Pubdate: Fri, 07 Sep 2001
Source: USA Today (US)
Copyright: 2001 USA TODAY, a division of Gannett Co. Inc
Author:  Donna Leinwand


A coalition of civil liberties and public health groups has called for 
close scrutiny of drug czar nominee John Walters when he goes before the 
Senate Judiciary Committee on Tuesday.

The Coalition for Compassionate Leadership on Drug Policy criticizes 
Walters for dismissing sentencing disparities among racial groups as 
''urban myths'' and for advocating the use of courts to force drug users 
into treatment programs.

The coalition, which says it does not endorse or oppose nominees, included 
its complaints in a report issued Thursday.

The report heats up an already simmering debate over Walters, a former 
deputy in the first Bush administration's Office on National Drug Control 
Policy (ONDCP).

''Mr. Walters' record isn't generally in sync with the more balanced 
approach that is gaining ground in Congress and with the public,'' said 
David Carle, spokesman for Senate Judiciary Committee Chairman Patrick 
Leahy, D-Vt.

Leahy and the committee's ranking Republican, Sen. Orrin Hatch of Utah, 
have sponsored a bill that would devote more federal funds to prevention 
and treatment. The coalition, which includes the NAACP and the American 
Civil Liberties Union, supports the type of approach proposed by Leahy and 

''Mr. Walters is a hard-liner amongst hard-liners on the war on drugs,'' 
said coalition member Vincent Schiraldi, president of the Justice Policy 

''He remains a cheerleader for the curative virtues of the prison cell over 
treatment programs,'' he said. ''He's not only out of step with America on 
this one, he's even out of step with other conservatives.''

The Bush administration said it stands behind its nominee.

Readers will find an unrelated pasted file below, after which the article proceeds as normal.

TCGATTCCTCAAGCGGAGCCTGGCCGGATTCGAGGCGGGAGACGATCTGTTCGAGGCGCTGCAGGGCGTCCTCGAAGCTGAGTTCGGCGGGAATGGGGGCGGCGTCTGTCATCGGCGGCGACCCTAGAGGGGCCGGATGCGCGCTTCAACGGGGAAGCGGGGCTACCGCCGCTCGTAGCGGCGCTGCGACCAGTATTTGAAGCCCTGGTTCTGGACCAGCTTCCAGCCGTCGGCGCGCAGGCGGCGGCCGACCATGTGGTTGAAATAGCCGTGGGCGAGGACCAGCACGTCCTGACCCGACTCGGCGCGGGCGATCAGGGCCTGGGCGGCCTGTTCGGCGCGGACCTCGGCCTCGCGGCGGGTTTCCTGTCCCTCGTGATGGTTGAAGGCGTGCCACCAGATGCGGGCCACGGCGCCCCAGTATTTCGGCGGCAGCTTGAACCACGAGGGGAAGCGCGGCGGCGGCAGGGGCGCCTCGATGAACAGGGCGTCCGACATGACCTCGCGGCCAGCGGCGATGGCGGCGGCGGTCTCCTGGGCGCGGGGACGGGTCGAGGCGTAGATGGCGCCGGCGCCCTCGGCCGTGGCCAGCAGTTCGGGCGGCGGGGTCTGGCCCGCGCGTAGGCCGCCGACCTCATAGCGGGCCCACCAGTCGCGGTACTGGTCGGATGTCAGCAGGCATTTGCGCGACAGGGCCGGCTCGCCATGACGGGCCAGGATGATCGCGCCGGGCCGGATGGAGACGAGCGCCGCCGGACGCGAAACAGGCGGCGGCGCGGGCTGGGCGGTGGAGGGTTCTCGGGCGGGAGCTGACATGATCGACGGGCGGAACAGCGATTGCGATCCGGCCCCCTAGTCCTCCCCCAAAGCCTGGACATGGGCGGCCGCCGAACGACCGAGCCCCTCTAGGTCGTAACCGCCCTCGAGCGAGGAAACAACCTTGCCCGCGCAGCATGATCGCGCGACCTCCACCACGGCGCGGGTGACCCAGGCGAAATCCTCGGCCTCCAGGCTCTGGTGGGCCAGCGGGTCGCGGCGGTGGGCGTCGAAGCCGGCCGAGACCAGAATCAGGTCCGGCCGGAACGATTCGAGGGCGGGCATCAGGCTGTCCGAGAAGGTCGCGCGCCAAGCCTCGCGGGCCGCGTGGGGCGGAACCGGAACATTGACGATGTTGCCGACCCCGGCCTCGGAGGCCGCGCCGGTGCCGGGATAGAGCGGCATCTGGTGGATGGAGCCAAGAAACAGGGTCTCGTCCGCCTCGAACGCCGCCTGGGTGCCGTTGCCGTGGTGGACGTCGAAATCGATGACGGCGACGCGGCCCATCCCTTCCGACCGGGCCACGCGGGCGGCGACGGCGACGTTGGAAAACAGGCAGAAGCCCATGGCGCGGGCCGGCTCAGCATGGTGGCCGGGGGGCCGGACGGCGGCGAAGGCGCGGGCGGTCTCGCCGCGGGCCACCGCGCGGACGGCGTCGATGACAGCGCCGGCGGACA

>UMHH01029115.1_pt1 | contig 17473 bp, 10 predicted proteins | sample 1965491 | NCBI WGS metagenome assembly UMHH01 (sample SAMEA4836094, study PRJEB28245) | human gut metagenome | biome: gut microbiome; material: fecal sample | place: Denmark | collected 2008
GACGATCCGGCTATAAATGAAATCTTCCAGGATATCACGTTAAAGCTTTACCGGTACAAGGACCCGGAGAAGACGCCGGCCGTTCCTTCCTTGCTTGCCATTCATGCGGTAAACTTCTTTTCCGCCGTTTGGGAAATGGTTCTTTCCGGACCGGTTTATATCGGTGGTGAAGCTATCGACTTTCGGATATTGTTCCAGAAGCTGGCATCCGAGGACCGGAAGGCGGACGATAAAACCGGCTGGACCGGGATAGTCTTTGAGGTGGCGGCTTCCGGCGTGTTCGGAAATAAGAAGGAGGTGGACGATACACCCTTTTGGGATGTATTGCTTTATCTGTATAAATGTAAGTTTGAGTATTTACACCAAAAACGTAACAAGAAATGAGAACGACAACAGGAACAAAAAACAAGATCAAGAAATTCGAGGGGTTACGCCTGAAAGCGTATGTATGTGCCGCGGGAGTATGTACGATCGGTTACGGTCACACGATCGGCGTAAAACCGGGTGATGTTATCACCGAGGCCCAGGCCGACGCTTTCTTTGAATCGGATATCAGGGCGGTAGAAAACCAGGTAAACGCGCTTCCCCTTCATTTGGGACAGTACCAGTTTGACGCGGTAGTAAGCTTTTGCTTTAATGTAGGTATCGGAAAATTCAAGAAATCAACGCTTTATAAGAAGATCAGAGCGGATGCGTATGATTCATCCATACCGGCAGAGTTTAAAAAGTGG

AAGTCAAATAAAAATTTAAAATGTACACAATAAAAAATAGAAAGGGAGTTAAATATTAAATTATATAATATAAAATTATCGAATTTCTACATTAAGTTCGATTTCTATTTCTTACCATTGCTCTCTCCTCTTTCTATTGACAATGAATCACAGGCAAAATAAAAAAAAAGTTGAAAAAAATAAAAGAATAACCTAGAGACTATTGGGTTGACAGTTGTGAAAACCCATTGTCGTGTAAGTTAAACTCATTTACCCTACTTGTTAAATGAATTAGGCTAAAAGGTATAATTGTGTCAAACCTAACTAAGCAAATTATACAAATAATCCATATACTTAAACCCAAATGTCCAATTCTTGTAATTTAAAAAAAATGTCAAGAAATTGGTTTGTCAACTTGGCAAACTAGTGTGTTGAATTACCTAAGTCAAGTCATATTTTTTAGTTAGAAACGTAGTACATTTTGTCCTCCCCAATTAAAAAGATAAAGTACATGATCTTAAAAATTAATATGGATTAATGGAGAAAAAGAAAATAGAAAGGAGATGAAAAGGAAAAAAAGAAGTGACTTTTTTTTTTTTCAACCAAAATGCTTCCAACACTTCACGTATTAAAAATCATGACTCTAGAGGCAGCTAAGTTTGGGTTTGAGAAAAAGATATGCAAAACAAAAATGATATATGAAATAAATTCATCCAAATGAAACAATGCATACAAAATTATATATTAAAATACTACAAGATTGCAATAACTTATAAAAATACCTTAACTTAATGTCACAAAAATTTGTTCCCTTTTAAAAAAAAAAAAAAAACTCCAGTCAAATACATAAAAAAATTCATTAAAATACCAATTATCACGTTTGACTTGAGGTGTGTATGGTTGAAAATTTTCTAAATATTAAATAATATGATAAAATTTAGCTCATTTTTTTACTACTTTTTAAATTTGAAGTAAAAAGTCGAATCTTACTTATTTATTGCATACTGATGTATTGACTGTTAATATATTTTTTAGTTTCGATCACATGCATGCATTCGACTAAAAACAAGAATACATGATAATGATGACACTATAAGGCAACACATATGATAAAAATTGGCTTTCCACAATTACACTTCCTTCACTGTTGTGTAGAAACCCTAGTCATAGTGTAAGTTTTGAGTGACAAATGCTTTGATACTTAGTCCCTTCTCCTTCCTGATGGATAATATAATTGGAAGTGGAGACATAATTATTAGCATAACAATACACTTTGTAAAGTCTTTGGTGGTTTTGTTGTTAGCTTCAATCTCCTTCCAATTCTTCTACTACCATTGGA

''The president has a balanced approach to the problem of drug abuse in 
America that emphasizes both treatment and prevention,'' White House 
spokeswoman Anne Womack said. ''We're confident that John Walters will do 
an excellent job of implementing the president's vision.''

A spokesman for Walters said he would have no comment before his hearing.

Walters worked at the drug czar's office from January 1989 until February 
1993 under drug czar William Bennett, first as chief of staff and later as 
deputy director for supply reduction.

In a statement to the Judiciary Committee, Walters emphasized his 
commitment to prevention and treatment during his tenure at the drug czar's 

''In all of my work at the ONDCP, I was a steadfast advocate for a balanced 
anti-drug effort,'' Walters said in the questionnaire. ''If anything, my 
tenure at the office marked a rebalancing of federal resources with greater 
funding direct to prevention and treatment.''

However, coalition members cite an article published in March in The Weekly 
Standard, a conservative magazine, in which Walters wrote: ''What really 
drives the battle against law enforcement and punishment, however is not a 
commitment to treatment, but the widely held view that (1) we are 
imprisoning too many people for merely possessing illegal drugs, (2) drug 
and other criminal sentences are too long and harsh, and (3) the criminal 
justice system is unjustly punishing young black men. These are among the 
great urban myths of our time.''

The coalition disagrees with Walters's remarks.

''Jail is not in the best interest of the American people,'' says coalition 
member Mohammad Akhter of the American Public Health Association. 
''Treatment is.''
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MAP posted-by: Keith Brilhart